Periodical Reviews -- By: Jefferson P. Webster
BSac 165:658 (April-June 2008) p. 227
By The Faculty and Library Staff of
Dallas Theological Seminary
“The Rhetoric of πίστις in Paul: Galatians 2.16, 3.22, Romans 3.22, and Philippians 3.9,” R. Barry Matlock, Journal for the Study of the New Testament 30 (2007): 173-203.
The meaning of πίστις Χριστοῦ in Galatians 2:16 (twice), 20; 3:22; Ephesians 3:12; Romans 3:22, 26; and Philippians 3:9 is hotly debated among Pauline scholars today. If the genitive noun Χριστοῦ is objective, as it has been understood traditionally, πίστις Χριστοῦ means “faith in Christ,” but if it is subjective the phrase means “faith/faithfulness of Christ.” In this article Matlock counters the most common argument leveled against the objective genitive. This argument is that it creates a redundancy in four of these eight verses (Rom. 3:22; Gal. 2:16; 3:22; Phil. 3:9).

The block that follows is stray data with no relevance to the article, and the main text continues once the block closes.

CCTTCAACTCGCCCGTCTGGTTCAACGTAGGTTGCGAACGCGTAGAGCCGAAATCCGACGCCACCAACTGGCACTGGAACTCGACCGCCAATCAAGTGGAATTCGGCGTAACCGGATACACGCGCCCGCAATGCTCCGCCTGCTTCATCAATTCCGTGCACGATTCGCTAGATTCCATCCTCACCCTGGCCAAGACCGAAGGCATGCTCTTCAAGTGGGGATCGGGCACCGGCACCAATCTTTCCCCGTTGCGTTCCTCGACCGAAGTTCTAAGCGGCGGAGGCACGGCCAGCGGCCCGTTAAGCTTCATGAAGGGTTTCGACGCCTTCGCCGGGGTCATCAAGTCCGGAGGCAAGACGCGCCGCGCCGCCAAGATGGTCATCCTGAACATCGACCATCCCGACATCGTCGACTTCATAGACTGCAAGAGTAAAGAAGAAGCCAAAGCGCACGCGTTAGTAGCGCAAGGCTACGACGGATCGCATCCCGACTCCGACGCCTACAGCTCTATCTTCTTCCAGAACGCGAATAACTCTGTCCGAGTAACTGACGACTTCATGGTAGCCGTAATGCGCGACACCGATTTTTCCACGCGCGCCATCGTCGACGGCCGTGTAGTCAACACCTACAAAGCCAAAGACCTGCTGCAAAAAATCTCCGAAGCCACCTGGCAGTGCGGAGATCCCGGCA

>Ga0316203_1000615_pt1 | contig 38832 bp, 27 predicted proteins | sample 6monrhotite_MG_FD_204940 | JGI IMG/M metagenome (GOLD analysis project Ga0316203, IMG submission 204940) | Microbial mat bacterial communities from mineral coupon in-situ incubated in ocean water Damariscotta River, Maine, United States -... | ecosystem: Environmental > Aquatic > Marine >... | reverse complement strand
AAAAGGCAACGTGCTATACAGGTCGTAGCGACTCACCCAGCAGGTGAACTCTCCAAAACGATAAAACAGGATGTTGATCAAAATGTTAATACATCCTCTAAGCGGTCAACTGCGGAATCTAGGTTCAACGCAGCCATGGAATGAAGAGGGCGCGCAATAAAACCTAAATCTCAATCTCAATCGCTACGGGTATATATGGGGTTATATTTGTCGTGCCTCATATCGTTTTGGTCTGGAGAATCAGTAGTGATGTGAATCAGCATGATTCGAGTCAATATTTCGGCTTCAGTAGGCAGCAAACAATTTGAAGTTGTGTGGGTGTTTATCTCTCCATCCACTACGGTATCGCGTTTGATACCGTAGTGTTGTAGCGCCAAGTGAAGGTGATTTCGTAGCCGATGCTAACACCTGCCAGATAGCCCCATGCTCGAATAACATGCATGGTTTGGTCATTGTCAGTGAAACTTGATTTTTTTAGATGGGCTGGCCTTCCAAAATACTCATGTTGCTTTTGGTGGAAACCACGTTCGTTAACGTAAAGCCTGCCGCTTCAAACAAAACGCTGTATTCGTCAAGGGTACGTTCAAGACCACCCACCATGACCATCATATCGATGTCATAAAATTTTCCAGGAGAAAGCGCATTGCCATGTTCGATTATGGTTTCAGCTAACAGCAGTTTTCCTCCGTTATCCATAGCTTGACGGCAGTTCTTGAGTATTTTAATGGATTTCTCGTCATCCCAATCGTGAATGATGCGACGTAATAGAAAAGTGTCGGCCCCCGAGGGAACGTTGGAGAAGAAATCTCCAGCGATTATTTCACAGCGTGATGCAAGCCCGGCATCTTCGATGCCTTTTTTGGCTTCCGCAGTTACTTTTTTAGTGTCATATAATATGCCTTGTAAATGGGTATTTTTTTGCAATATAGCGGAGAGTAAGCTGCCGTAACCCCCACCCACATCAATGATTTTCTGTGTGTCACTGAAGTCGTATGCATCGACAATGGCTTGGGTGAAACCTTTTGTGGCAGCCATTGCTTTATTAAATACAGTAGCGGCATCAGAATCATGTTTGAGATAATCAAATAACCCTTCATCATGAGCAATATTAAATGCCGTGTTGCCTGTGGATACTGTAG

Matlock begins with Philippians 3:9. The phrases τὴν διὰ πίστεως Χριστοῦ (“that which is through faith in/of Christ”) and ἑπὶ τῇ πίστει (“on the basis of faith”) pose a problem of redundancy to some scholars while others see the second as an amplification of the first. Observations of pattern and rationale should lead one to the correct interpretation, and Matlock uses both to analyze the structure of the verse and to conclude that both phrases should be read in the same way. But which way? Matlock points out that contextual indicators point to Χριστοῦ in 3:9 as objective. These indicators are (a) the words “believe” in 1:29, “confidence” in 3:4, and “knowledge” and “know” in 3:8, 10, all of which are directed toward Christ and (b) the parallel between faith and suffering in You must have a subscription and be logged in to read the entire article.
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